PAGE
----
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International Year of Fresh Water 2003 - 2003-01-26


Water scarcity is a growing concern among nations of the world. To raise awareness about the issue, to promote conservation practices and to motivate people to manage water in a more sustainable way, the United Nations has proclaimed 2003 the International Year of Fresh Water. In this first of four reports, VOA's Rosanne Skirble examines one of the most serious environmental challenges of our time.

Fresh water is essential for life on earth. We need water for basic human needs, for food production, for energy and for the health of regional and global ecosystems. Yet, today, 1.1 billion people lack safe drinking water. Two point four billion people lack access to adequate sanitation.

In remarks in New York at the kick-off ceremony for the International Year of Freshwater, United Nations Deputy Secretary General Louise Frechette warned that the world water situation could worsen if unsustainable practices persist.

"Freshwater issues are at the heart of humankind's hopes for peace and development in the 21st century. The threat to health, food security, the environment, to stability itself is clear," she says. "If we continue with business as usual, it will take a little more than two decades for two-thirds of the world's population to be living in moderate to severe water stress. We cannot let that happen. First, because it would condemn so many people to poverty, poor health and despair and second because the investments required to avert this catastrophic scenario are within our means and not beyond."

Nitin Desai, Secretary General of the U.N.'s 2002 Johannesburg Summit on Sustainable Development reminded those gathered at the launch of the International Year of Freshwater that many governments have already committed themselves to the goal of improving the world's water supplies.

More than two years ago, leaders at the U.N.'s Millennium Summit pledged to cut in half the number of people without safe drinking water by the year 2015. Last year in Johannesburg, officials reaffirmed that promise and agreed to cut in half the number of people without proper sanitation services, also by 2015.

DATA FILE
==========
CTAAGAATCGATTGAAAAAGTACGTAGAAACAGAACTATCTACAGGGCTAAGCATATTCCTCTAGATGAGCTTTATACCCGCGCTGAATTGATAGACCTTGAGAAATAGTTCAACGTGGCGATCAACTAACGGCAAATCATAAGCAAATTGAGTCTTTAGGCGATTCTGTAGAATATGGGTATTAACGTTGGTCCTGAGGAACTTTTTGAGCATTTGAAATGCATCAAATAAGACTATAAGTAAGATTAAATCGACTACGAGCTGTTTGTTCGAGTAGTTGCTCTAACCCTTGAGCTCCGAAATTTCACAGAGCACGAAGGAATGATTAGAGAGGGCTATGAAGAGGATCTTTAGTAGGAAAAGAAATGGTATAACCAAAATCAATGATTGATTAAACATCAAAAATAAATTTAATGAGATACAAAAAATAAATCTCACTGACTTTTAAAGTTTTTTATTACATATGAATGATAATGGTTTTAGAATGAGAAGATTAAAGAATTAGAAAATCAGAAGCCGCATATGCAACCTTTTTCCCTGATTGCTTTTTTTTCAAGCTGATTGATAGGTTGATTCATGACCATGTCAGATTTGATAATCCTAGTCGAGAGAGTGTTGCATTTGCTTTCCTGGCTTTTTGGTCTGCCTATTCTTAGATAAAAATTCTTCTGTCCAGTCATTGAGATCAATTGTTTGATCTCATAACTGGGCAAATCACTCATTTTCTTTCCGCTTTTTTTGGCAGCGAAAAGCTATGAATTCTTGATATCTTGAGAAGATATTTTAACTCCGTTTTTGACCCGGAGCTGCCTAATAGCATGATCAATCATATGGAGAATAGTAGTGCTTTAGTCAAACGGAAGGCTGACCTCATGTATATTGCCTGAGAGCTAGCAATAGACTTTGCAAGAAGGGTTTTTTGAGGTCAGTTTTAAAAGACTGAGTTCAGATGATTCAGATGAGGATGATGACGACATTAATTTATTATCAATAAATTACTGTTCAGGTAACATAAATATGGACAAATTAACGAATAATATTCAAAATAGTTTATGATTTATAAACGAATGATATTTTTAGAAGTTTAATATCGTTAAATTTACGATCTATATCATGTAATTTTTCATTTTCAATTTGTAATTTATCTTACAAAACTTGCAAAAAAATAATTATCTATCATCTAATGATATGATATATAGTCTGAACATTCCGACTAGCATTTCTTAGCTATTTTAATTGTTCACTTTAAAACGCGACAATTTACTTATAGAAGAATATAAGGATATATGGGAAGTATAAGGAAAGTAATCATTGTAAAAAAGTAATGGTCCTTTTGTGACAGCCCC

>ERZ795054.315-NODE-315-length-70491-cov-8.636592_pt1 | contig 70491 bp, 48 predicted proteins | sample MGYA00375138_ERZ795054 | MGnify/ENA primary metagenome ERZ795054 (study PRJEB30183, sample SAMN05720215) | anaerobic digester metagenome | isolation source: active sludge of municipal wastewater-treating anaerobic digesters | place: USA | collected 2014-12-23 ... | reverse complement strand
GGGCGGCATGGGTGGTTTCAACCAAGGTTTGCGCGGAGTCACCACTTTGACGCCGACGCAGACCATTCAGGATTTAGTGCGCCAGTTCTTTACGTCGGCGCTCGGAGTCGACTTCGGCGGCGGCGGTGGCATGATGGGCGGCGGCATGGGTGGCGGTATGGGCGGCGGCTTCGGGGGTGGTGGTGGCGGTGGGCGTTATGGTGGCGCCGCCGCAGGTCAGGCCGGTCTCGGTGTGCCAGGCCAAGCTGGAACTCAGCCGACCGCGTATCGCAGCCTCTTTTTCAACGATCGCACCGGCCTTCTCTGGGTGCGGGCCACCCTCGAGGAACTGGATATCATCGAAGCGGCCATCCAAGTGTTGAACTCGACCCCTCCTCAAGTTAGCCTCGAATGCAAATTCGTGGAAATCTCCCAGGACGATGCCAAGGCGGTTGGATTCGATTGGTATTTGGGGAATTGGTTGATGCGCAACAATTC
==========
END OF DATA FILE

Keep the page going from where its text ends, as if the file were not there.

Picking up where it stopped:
Mr. Desai who directs the U.N. Office for Economic and Social Affairs - said success in reaching those goals will require major reforms in water management, a strategic objective that involves a much broader political, technical and social agenda. "Because if you want to get water management right, you have to get a lot of other things right. You have to get land use right," he says. "You have to get human settlement policy right. You have to get agriculture policy right. You even have to even get industrial and energy policy right, if you really want to have a sound management of water resources."

Since the Johannesburg Summit, more than twenty water and sanitation initiatives have been announced by governments, international agencies, non-governmental groups and private partners. Those initiatives have been backed by funding pledges of more than $1 billion.

The United Nations estimates that it costs $30 billion a year to meet current drinking water supply and sanitation needs, and that between $14 and $30 billion more per year would be needed to meet global water and sanitation targets.

This March, at the World Water Forum in Kyoto, Japan, the United Nations will release the first edition of the World Water Development Report, a comprehensive study of today's water problems and recommendations for meeting future water demands. Experts say the response to that report by governments and international donor groups will be an important test of the political will that exists to solve the world's worsening water crisis.

In the next report on gloabl water scarcity, VOA's Rosanne Skirble discusses the growing problem of water scarcity with water expert, Sandra Postel, author of "Pillars of Sand: Can the Irrigation Miracle Last?"

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